Singapore—With dangerously high temperatures and humidity popping up around the United States this summer, pharmacists might want to caution patients that their medications might affect their ability to manage heat.

“Pharmacological agents used to treat or manage diseases can modify the level of heat strain experienced by chronically ill and elderly patients via different mechanistic pathways,” wrote researchers from the National University of Singapore. “Human thermoregulation is a crucial homeostatic process that maintains body temperature within a narrow range during heat stress through dry (i.e., increasing skin blood flow) and evaporative (i.e., sweating) heat loss, as well as active inhibition of thermogenesis, which is crucial to avoid overheating. Medications can independently and synergistically interact with aging and chronic disease to alter homeostatic responses to rising body temperature during heat stress.”

The report in Pharmacological Reviews pointed out that medications to treat various chronic diseases can hamper the body’s ability to shed heat and regulate its core temperature to optimal levels. The authors emphasized that the loss of effective thermoregulation especially has implications for older adults receiving treatment for illnesses like cancer, cardiovascular, Parkinson’s disease/dementia, and diabetes, especially during hot weather.

The study team identified and reviewed relevant research papers using keyword searches on the associations and effects of medications on thermoregulation. The results indicated that medications used to treat common chronic conditions, such as blood thinners, blood pressure medications, Parkinson’s/Alzheimer’s disease medications, and some chemotherapy drugs, can make it more difficult for the human body to cope with hot weather by reducing its ability to sweat or increase blood flow to the skin.

“Long-term medications modulate thermoregulatory function, resulting in excess physiological strain and predisposing patients to adverse health outcomes during prolonged exposures to extreme heat during rest and physical work (e.g., exercise),” the researchers pointed out. “Understanding the medication-specific mechanisms of altered thermoregulation has importance to both clinical and research fraternities, paving the way for work towards refining current medication prescription recommendations and formulating mitigation strategies for adverse drug effects in the heat in chronically ill patients.”

It might be important for pharmacists to take a lead role on the issue, with coauthor Melvin Leow, MD, senior consultant endocrinologist at Tan Tock Seng Hospital, explaining that “physicians are often unaware of the potential harms certain drugs may cause by compromising the body’s thermoregulatory control mechanisms. This is an especially important area to delve into as those with chronic diseases and older adults are susceptible to adverse health outcomes in the heat, due to their reduced thermoregulatory capacity. It is timely and prudent that scientists and doctors collaborate even closer in this important field that cuts across a wide range of medical disciplines.”

The study noted the following:

• Patients on certain cancer medications have reported symptoms of hot flushes, such as inappropriate sweat responses and an increase in core temperature, which affects quality of life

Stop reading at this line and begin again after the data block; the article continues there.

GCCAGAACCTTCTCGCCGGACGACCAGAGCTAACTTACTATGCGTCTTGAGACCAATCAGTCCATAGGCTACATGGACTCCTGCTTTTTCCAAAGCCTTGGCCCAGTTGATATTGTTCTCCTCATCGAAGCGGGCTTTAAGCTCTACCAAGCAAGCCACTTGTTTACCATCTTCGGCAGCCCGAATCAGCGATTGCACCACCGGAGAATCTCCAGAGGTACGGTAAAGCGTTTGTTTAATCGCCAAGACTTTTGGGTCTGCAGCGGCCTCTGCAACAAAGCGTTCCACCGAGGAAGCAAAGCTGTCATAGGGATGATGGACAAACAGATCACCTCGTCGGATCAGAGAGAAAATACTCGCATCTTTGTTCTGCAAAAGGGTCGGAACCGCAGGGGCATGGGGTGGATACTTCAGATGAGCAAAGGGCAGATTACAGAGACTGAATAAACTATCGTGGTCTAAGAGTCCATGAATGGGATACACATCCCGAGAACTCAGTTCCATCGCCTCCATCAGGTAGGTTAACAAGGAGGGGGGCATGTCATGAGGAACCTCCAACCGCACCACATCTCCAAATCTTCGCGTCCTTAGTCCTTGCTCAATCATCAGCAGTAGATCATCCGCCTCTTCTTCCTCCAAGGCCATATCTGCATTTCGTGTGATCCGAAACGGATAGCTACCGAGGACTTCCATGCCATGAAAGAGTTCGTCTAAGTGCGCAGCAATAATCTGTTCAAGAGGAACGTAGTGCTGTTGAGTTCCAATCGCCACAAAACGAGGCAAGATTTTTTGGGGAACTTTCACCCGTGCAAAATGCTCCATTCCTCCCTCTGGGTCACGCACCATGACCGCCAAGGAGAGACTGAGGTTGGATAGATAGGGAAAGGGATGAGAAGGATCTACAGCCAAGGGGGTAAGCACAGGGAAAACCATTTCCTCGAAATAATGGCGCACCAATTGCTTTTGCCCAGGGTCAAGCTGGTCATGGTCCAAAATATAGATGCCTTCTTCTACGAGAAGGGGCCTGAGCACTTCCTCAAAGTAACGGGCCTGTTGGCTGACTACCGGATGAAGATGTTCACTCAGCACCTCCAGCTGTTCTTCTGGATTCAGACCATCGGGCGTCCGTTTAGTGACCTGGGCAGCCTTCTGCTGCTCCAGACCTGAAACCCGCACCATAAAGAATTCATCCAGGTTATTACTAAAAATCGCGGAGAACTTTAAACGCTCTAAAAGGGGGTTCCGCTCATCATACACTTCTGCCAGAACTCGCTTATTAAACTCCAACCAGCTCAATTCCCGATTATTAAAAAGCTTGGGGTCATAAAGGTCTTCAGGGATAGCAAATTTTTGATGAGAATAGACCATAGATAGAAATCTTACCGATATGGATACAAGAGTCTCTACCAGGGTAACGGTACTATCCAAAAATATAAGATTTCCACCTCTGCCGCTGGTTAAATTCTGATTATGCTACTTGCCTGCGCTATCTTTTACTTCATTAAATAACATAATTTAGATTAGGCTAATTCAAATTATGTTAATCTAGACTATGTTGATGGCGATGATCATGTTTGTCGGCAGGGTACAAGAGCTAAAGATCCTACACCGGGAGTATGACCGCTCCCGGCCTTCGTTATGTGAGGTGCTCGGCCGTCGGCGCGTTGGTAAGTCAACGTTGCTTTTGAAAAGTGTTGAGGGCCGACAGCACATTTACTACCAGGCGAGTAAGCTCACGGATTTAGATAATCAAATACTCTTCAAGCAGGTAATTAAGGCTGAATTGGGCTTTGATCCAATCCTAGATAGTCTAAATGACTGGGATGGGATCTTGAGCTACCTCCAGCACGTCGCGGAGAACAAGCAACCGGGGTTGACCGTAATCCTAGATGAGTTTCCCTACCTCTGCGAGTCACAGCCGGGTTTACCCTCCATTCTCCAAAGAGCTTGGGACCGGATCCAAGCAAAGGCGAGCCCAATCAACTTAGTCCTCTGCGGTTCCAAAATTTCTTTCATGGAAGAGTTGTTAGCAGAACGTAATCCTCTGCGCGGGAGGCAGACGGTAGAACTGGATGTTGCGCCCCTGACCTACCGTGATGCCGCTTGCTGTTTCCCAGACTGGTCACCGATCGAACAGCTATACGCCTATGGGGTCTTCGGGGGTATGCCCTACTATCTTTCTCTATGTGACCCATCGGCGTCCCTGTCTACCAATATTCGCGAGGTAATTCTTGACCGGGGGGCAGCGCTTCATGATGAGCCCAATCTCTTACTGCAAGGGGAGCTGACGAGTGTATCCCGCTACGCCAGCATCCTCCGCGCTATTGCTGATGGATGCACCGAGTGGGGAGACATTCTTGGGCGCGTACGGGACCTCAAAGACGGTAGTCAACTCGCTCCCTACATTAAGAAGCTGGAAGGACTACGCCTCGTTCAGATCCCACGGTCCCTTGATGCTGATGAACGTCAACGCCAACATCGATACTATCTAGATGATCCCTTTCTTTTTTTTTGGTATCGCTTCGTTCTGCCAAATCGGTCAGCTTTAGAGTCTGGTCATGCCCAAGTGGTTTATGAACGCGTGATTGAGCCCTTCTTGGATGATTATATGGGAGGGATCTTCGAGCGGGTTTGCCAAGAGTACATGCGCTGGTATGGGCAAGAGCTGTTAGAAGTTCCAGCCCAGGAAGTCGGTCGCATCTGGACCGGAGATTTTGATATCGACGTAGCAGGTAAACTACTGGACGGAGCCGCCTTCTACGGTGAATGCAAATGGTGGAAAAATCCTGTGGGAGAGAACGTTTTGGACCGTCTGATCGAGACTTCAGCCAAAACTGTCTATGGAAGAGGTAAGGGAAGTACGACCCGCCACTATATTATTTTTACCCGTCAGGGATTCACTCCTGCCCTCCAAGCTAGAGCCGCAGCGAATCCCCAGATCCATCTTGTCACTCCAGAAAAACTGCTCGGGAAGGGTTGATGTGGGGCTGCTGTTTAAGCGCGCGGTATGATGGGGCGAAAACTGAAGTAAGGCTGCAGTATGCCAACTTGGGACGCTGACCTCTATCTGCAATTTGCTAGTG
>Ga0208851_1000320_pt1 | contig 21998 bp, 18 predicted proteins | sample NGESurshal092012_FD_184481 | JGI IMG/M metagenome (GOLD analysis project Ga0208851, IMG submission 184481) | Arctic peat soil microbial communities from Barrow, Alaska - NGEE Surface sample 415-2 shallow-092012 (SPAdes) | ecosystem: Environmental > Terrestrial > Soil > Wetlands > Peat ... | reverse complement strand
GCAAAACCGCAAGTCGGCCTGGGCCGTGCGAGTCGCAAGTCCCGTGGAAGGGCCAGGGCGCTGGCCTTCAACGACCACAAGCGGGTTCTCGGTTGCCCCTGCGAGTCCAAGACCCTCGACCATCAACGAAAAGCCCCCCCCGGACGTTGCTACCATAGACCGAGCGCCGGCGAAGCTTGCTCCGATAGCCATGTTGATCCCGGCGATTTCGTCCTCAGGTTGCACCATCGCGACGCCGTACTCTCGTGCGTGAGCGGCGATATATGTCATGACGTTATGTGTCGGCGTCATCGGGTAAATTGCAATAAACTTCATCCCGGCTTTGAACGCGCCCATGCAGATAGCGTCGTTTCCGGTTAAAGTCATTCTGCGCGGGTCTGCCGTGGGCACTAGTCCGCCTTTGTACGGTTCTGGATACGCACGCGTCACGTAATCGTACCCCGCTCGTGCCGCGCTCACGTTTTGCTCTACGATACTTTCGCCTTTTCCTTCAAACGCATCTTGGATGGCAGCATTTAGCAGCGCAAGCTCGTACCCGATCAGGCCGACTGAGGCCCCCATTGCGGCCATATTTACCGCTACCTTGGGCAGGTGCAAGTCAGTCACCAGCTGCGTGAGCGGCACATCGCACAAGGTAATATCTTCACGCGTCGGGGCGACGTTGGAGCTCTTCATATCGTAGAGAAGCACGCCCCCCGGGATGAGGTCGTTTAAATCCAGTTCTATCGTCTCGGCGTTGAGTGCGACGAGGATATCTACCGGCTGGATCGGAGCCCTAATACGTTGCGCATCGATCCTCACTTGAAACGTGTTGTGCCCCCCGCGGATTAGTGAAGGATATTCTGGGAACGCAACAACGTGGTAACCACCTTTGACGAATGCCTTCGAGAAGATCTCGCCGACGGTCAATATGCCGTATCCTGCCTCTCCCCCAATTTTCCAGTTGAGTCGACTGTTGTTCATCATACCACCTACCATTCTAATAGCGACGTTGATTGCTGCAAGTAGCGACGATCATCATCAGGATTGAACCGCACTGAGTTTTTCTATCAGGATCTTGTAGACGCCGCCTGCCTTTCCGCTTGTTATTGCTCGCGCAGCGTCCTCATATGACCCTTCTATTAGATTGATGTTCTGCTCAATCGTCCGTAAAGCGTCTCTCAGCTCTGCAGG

• Patients who have cardiovascular diseases, such as coronary heart disease, stroke, and heart failure, are more vulnerable to high-heat exposure because their hearts will be working harder to deliver blood to the skin and working muscles to maintain core temperature at an optimal level while maintaining work output. Antiplatelet medications, such as aspirin and clopidogrel, also may increase core temperature, whether at rest or during exercise
• Used for multiple cardiovascular conditions, such as ischemic heart disease, high blood pressure, and heart failure, beta-blockers can reduce skin blood flow during heat stress by reducing blood pressure and facilitating additional constriction of skin blood vessels
• Insulin, which is typically used to reduce high blood sugar, or hyperglycemia, in patients with type 1 diabetes, has been shown to impair the ability of the body to regulate heat properly
• Due to an internal imbalance in dopamine and acetylcholine levels, patients with neuropsychiatric diseases such as Parkinson’s and Alzheimer’s disease experience thermoregulatory dysfunction when their body is unable to control its temperature
• Anticholinergics and cholinesterase inhibitors are prescribed to improve motor and cognitive symptoms in the brain for Parkinson’s disease patients, but those agents also alter the dopamine and acetylcholine levels, likely inducing changes in the central thermoregulatory drive
• Dopamine replacement agents and dopamine agonists are usually prescribed to those with Parkinson’s disease to increase dopamine levels to help in movement and coordination. While highly effective, these agents have been observed to significantly influence thermoregulation and impair sweat responses which are crucial for heat dissipation.

The content contained in this article is for informational purposes only. The content is not intended to be a substitute for professional advice. Reliance on any information provided in this article is solely at your own risk.

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